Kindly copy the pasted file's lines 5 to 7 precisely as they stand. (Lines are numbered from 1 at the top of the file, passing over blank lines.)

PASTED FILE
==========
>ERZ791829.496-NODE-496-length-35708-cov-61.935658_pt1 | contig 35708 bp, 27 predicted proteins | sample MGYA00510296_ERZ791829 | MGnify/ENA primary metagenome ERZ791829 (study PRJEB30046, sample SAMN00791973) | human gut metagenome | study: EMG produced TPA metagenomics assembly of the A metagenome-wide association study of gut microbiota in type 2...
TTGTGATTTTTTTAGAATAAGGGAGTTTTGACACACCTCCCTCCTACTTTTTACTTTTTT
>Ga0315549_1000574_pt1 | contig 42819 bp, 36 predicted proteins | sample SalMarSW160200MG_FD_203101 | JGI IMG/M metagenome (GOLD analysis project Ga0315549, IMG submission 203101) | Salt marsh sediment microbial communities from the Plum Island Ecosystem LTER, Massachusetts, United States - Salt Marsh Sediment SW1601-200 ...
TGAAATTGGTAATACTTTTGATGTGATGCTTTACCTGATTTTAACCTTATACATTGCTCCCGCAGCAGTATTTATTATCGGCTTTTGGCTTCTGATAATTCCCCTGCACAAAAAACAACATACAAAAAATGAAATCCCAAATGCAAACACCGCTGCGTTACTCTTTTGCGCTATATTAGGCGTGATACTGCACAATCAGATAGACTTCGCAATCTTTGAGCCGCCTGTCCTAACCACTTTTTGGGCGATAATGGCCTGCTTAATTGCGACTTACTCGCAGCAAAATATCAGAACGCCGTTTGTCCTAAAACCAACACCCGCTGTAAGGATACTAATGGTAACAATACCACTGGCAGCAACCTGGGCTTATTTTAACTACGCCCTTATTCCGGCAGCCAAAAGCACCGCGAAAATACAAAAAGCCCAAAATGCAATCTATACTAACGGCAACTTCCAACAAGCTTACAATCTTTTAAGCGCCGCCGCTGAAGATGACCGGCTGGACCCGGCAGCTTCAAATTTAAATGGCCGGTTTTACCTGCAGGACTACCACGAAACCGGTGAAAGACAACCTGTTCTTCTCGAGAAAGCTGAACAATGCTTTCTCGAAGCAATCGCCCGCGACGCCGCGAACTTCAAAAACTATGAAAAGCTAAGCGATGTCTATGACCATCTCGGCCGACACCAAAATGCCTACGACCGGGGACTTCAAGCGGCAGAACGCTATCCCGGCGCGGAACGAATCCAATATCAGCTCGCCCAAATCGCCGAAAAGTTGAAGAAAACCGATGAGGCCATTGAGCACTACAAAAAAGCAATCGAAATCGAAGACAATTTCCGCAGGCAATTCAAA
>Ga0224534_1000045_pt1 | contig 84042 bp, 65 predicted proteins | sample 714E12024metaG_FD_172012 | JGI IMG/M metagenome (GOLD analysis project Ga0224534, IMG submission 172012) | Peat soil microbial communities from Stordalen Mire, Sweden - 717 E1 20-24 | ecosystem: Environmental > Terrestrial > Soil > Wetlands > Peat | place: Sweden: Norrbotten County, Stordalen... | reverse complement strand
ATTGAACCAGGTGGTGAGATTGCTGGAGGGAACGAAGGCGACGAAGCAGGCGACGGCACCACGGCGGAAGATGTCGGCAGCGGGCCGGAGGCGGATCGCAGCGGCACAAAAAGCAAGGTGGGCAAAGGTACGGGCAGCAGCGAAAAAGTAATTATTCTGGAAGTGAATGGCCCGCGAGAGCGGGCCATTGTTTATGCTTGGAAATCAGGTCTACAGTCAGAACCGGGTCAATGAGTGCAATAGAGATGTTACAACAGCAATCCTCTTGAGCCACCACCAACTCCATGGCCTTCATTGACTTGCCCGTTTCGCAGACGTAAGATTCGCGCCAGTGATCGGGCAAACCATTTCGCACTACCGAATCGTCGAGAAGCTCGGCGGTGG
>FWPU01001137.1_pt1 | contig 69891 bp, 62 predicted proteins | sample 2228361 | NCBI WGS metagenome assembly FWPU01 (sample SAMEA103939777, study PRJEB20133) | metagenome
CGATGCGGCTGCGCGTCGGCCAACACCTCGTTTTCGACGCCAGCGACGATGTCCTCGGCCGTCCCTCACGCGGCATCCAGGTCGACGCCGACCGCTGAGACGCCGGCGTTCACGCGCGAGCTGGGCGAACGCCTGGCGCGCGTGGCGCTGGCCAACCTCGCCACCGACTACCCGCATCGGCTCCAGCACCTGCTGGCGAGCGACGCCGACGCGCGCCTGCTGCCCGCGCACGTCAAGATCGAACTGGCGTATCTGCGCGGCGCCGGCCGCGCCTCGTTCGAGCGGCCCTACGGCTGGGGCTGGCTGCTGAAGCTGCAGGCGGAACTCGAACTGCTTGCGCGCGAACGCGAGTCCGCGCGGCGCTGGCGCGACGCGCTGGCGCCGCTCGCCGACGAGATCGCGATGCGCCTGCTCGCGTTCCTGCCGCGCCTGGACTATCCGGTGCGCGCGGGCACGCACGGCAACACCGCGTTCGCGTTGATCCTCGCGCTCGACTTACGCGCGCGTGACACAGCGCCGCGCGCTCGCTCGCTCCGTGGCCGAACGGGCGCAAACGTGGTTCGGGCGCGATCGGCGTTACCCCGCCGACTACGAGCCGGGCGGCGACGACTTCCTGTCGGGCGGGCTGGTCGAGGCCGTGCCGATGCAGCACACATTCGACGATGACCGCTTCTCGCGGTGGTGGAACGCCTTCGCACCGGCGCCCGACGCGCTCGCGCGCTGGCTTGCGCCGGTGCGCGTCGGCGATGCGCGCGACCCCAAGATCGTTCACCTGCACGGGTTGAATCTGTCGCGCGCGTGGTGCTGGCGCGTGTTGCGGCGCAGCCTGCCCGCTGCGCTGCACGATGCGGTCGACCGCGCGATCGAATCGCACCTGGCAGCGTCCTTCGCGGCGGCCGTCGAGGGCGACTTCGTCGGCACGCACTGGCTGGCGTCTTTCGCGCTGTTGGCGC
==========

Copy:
>Ga0224534_1000045_pt1 | contig 84042 bp, 65 predicted proteins | sample 714E12024metaG_FD_172012 | JGI IMG/M metagenome (GOLD analysis project Ga0224534, IMG submission 172012) | Peat soil microbial communities from Stordalen Mire, Sweden - 717 E1 20-24 | ecosystem: Environmental > Terrestrial > Soil > Wetlands > Peat | place: Sweden: Norrbotten County, Stordalen... | reverse complement strand
ATTGAACCAGGTGGTGAGATTGCTGGAGGGAACGAAGGCGACGAAGCAGGCGACGGCACCACGGCGGAAGATGTCGGCAGCGGGCCGGAGGCGGATCGCAGCGGCACAAAAAGCAAGGTGGGCAAAGGTACGGGCAGCAGCGAAAAAGTAATTATTCTGGAAGTGAATGGCCCGCGAGAGCGGGCCATTGTTTATGCTTGGAAATCAGGTCTACAGTCAGAACCGGGTCAATGAGTGCAATAGAGATGTTACAACAGCAATCCTCTTGAGCCACCACCAACTCCATGGCCTTCATTGACTTGCCCGTTTCGCAGACGTAAGATTCGCGCCAGTGATCGGGCAAACCATTTCGCACTACCGAATCGTCGAGAAGCTCGGCGGTGG
>FWPU01001137.1_pt1 | contig 69891 bp, 62 predicted proteins | sample 2228361 | NCBI WGS metagenome assembly FWPU01 (sample SAMEA103939777, study PRJEB20133) | metagenome